Jerry received his Ph.D. in microbiology from the University of Alabama in Birmingham, and eventually became a Research Assistant Professor. In 1995, he joined the Department of Microbiology at University of North Texas Health Science Center. He is currently a Professor and Chair of the Department of Molecular Biology and Immunology. His research is focused on respiratory disease and immunity using in vivo models of infections and vaccination. In addition, research on biofilm infections is ongoing. In collaboration with Cumbre Pharmaceuticals Inc, Dr. Simecka’s lab established several in vivo models of infections and pharmacokinetic/ pharmacodynamic analysis for discovery research. His expertise also includes analysis of immune function, mucosal immunity and immunization. He has authored over 60 manuscripts and book chapters, is a member of several grant review panels, and a past Chair of Division G of the American Society for Microbiology.
Before leading the PreClinical Research Services group, Bill was Director of Drug Evaluation at Cumbre Pharmaceuticals Inc. where he was responsible for animal efficacy models, pharmacology and all pre-clinical research and development efforts through IND submission focused on the discovery & development of new antimicrobial agents. Prior to this, he was a Group Leader in Infectious Disease Discovery Research at Wyeth Research (Pfizer), Lederle Laboratories and Schering-Plough (Merck), holding various positions of responsibility in antibacterial, antiviral and antifungal drug discovery research for over 40 years. His responsibilities included leading in vitro and in vivo evaluation of novel test articles from medicinal synthetic and natural products chemistry. He has worked on numerous antibacterial programs including the development of the marketed antibiotics; Suprax, Zosyn and Tygacil. His expertise encompasses the development of animal research models, evaluation of new and novel therapeutic agents as well as pharmacokinetic / pharmacodynamic analysis. He has authored / co-authored over 100 research presentations and journal articles.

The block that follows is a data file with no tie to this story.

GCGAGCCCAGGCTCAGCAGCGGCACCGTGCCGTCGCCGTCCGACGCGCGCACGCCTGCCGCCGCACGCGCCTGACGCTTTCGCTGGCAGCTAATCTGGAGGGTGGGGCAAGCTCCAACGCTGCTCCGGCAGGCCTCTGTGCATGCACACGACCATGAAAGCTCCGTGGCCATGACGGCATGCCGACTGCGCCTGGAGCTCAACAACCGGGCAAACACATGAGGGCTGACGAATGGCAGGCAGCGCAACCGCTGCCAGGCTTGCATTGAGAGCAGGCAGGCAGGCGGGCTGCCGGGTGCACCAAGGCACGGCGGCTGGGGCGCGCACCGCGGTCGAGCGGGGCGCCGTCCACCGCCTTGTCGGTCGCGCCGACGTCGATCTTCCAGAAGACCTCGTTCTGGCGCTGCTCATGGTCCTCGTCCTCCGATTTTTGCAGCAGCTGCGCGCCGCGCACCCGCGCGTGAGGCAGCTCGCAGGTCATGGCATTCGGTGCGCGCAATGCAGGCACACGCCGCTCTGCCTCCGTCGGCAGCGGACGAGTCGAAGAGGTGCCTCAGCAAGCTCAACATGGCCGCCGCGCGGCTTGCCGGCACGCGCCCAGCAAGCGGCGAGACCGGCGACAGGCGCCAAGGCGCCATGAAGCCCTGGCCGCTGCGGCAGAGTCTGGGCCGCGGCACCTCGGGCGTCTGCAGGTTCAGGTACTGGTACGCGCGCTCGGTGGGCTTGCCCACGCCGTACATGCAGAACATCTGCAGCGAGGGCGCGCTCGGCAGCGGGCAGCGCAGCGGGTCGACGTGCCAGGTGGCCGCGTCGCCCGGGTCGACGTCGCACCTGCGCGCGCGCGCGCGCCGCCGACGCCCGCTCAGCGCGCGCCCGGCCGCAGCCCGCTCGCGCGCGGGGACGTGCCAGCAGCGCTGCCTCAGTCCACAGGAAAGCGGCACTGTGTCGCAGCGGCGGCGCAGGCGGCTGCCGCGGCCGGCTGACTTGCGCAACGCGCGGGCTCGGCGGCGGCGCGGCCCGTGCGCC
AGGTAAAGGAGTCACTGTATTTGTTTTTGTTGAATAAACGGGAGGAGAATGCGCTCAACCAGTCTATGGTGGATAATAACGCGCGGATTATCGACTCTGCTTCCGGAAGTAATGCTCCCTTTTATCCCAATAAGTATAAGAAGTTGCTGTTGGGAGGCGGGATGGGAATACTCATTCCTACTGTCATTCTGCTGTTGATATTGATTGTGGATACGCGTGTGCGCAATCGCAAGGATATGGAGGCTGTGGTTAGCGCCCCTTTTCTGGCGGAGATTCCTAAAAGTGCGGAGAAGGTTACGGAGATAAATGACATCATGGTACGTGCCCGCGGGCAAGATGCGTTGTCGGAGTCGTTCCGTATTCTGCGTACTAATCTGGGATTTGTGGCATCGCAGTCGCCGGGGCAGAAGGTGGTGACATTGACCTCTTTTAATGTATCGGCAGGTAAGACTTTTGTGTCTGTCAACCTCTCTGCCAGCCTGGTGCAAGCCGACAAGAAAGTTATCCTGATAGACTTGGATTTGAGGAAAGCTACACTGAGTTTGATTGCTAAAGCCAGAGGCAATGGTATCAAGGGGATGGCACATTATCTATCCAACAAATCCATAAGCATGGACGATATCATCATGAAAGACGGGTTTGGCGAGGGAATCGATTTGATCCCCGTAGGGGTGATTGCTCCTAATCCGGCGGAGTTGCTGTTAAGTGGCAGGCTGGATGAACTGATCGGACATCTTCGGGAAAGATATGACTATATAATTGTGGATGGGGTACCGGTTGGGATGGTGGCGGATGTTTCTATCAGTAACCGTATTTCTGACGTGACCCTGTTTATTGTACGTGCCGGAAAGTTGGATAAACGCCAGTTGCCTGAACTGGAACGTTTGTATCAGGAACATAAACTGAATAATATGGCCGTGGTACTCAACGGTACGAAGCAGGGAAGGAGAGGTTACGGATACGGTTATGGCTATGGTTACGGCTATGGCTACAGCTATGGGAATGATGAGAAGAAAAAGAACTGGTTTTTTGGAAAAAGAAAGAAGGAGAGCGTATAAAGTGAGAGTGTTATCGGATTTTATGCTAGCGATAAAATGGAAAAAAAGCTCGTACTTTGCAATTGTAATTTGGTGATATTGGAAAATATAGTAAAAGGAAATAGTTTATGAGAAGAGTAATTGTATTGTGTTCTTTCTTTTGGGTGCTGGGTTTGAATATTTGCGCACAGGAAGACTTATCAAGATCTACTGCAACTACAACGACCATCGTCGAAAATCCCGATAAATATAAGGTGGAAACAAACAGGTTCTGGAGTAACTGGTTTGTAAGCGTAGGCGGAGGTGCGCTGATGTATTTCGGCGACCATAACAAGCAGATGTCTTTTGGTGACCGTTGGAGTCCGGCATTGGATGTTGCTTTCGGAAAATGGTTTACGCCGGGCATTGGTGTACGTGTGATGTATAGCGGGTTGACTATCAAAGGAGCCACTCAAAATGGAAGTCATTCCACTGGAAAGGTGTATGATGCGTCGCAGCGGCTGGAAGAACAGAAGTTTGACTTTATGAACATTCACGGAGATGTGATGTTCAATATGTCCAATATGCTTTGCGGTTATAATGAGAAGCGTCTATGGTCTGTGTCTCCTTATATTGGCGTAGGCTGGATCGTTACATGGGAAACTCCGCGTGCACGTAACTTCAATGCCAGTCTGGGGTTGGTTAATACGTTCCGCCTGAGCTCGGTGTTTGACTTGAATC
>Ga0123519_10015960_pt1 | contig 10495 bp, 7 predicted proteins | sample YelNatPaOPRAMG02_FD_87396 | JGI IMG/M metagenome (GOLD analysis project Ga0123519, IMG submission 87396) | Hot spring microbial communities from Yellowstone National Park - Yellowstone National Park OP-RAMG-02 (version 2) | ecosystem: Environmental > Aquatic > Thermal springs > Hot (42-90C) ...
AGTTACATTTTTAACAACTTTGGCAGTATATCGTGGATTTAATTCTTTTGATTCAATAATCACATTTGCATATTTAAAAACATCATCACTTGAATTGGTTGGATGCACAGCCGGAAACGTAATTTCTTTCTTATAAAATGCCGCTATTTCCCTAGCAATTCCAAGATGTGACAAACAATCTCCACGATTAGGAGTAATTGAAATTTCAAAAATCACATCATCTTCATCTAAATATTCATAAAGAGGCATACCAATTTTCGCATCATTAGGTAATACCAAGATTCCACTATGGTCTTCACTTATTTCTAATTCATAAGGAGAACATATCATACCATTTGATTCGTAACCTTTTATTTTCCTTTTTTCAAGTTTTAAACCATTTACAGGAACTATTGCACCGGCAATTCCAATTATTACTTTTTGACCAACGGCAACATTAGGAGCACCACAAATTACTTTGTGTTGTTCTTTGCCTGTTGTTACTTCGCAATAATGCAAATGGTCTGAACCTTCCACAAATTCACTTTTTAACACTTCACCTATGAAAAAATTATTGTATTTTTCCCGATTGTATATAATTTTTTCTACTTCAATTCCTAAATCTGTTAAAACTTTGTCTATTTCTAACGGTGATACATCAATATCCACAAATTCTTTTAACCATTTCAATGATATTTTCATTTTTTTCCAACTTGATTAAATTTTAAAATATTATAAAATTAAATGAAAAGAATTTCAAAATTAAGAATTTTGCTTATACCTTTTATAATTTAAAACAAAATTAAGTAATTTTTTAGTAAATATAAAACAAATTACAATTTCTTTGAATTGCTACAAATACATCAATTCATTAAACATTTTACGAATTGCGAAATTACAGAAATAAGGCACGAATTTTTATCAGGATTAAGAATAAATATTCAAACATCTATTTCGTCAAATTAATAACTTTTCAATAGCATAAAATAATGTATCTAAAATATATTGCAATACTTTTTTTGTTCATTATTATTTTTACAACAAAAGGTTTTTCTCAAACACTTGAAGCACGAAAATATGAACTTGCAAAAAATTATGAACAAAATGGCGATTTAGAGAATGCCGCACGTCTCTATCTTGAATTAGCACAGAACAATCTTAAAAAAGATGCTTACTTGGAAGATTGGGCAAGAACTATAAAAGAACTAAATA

Mark holds a Masters of Science degree in molecular microbiology and immunology and his early research at the University of North Texas Health Science Center primarily focused on bacterial pathogenesis and pre-clinical drug evaluation within in vivo models. For the last 12 years he has been directly involved in the development of multiple in vivo models that have included GI- and respiratory-associated infectious diseases, device-associated (biofilm) infections and pharmacokinetic studies within multiple animal species. He also has experience with survival surgery in multiple animal models, including USDA species. In addition to in vivo research, his in vitro experience has involved the use of multiple molecular techniques to determine important virulence pathways associated with Staphylococcus aureus infections.